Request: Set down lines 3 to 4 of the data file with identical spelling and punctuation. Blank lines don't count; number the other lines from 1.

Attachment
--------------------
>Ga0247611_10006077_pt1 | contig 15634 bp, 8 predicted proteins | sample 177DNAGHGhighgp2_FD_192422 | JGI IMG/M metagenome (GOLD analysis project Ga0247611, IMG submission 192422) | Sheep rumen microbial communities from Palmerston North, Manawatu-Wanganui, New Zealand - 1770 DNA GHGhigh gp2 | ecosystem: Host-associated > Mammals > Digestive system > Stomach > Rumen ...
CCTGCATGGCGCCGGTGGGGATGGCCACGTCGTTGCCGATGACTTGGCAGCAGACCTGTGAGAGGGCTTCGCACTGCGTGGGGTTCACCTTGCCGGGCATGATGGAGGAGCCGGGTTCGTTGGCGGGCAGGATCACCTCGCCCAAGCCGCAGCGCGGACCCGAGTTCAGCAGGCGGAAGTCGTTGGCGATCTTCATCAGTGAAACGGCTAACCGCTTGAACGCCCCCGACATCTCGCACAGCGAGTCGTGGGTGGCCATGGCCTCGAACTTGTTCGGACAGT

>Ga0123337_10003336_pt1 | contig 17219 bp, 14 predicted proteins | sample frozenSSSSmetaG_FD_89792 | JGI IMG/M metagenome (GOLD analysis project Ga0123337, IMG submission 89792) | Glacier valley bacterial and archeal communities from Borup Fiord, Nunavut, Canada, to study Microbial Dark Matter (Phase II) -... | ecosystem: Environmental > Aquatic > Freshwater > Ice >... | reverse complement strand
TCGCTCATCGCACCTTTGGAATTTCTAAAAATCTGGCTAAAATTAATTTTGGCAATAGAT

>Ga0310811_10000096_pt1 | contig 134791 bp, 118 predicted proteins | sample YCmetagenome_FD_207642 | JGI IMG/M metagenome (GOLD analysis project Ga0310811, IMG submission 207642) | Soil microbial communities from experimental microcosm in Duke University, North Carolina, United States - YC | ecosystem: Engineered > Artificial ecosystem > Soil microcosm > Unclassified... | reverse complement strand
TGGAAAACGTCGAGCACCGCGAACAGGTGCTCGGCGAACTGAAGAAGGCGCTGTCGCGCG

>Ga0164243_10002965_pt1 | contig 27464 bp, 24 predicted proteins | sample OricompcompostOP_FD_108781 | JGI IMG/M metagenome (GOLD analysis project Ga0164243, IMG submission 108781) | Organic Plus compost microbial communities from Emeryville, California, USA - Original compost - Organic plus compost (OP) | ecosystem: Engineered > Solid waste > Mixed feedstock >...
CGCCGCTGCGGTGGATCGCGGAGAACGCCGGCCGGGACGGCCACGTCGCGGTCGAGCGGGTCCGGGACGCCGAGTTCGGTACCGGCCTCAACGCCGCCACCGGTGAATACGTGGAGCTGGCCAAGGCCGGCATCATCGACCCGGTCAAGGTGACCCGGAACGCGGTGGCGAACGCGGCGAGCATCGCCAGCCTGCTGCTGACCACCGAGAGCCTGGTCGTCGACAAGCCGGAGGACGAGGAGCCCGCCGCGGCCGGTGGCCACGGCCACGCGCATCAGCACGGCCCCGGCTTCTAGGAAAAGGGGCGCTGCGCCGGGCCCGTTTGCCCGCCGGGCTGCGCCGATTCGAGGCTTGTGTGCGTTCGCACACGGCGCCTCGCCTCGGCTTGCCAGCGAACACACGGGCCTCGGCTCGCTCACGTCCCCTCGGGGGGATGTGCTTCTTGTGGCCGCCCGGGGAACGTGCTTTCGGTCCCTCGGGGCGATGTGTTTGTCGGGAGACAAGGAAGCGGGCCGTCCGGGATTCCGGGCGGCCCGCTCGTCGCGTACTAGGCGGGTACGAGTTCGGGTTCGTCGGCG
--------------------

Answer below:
>Ga0123337_10003336_pt1 | contig 17219 bp, 14 predicted proteins | sample frozenSSSSmetaG_FD_89792 | JGI IMG/M metagenome (GOLD analysis project Ga0123337, IMG submission 89792) | Glacier valley bacterial and archeal communities from Borup Fiord, Nunavut, Canada, to study Microbial Dark Matter (Phase II) -... | ecosystem: Environmental > Aquatic > Freshwater > Ice >... | reverse complement strand
TCGCTCATCGCACCTTTGGAATTTCTAAAAATCTGGCTAAAATTAATTTTGGCAATAGAT